Interchange was conceived as a modern domus. As an alternative to dividing the site into the simplistic terms of front yard and backyard, the dwelling would be organized around a central court. The courtyard becomes the outdoor circulation and destination that unifies all activities. One is never entirely indoors or outdoors, rather continually living amongst the two environments, with the slender rooms borrowing light, air, and view, from beyond the threshold; and the courtyard extending its own boundaries through reflections of itself in the glass that surrounds it.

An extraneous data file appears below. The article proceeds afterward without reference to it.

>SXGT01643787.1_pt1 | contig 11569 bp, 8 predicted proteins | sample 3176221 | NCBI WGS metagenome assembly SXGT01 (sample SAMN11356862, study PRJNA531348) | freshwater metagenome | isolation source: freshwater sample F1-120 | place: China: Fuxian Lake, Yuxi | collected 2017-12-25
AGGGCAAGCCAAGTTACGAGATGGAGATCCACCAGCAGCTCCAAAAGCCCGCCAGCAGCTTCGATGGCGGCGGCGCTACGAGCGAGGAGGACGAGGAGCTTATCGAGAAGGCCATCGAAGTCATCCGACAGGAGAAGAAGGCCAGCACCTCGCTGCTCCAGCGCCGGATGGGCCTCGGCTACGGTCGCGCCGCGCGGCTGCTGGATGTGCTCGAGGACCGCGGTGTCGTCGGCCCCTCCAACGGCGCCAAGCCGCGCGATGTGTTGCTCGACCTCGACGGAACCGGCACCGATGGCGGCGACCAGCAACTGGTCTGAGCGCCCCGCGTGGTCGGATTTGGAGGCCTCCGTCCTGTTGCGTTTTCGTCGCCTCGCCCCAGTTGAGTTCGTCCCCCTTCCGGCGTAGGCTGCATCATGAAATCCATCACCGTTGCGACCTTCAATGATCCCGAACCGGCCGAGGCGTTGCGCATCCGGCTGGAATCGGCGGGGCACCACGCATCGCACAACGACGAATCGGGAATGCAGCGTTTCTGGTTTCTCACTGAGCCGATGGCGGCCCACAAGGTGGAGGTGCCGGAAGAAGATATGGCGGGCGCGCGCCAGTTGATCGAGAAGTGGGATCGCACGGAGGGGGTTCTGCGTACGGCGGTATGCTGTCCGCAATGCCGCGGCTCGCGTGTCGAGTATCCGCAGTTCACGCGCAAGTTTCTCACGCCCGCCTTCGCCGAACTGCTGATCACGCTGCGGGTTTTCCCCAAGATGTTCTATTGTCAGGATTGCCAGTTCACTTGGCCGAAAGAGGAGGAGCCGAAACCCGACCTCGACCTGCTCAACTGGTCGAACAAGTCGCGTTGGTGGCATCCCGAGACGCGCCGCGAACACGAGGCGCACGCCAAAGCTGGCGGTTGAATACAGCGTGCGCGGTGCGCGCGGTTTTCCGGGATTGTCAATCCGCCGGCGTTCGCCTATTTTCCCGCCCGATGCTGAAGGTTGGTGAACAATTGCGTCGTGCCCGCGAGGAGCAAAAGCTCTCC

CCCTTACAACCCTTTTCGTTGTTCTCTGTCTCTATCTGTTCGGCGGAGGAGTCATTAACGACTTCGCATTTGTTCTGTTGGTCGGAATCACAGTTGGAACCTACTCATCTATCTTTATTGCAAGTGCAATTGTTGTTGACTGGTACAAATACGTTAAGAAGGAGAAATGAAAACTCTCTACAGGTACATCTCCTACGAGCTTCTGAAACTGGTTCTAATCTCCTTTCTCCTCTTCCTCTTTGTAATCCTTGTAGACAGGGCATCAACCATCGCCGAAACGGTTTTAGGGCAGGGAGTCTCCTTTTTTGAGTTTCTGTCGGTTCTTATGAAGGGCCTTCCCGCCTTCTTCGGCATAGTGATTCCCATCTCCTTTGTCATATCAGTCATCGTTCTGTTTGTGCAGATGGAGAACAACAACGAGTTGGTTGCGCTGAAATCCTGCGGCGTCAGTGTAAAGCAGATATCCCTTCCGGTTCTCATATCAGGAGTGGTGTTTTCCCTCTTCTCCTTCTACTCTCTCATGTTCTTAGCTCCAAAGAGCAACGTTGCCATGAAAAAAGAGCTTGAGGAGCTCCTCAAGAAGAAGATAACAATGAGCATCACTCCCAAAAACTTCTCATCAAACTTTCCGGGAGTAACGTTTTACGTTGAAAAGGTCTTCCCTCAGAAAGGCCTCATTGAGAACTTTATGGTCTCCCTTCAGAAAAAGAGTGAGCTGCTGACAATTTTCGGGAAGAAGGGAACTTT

Clean lines and modern details are always the most revealing of imperfection, and here the dedication of the contractors and tradesman is evident in the finished building. Butt glazing meets at clean corners, oak stairs appear sculpted from a single block, trim is flush with biscuit joints, counters are expansive and seamless, and the monolithic fire-pit emerges from the ground solid yet refined, the hearth of the home.
William Kaven was recognized in 2011 for the design of Interchange by the American Institute of Architects.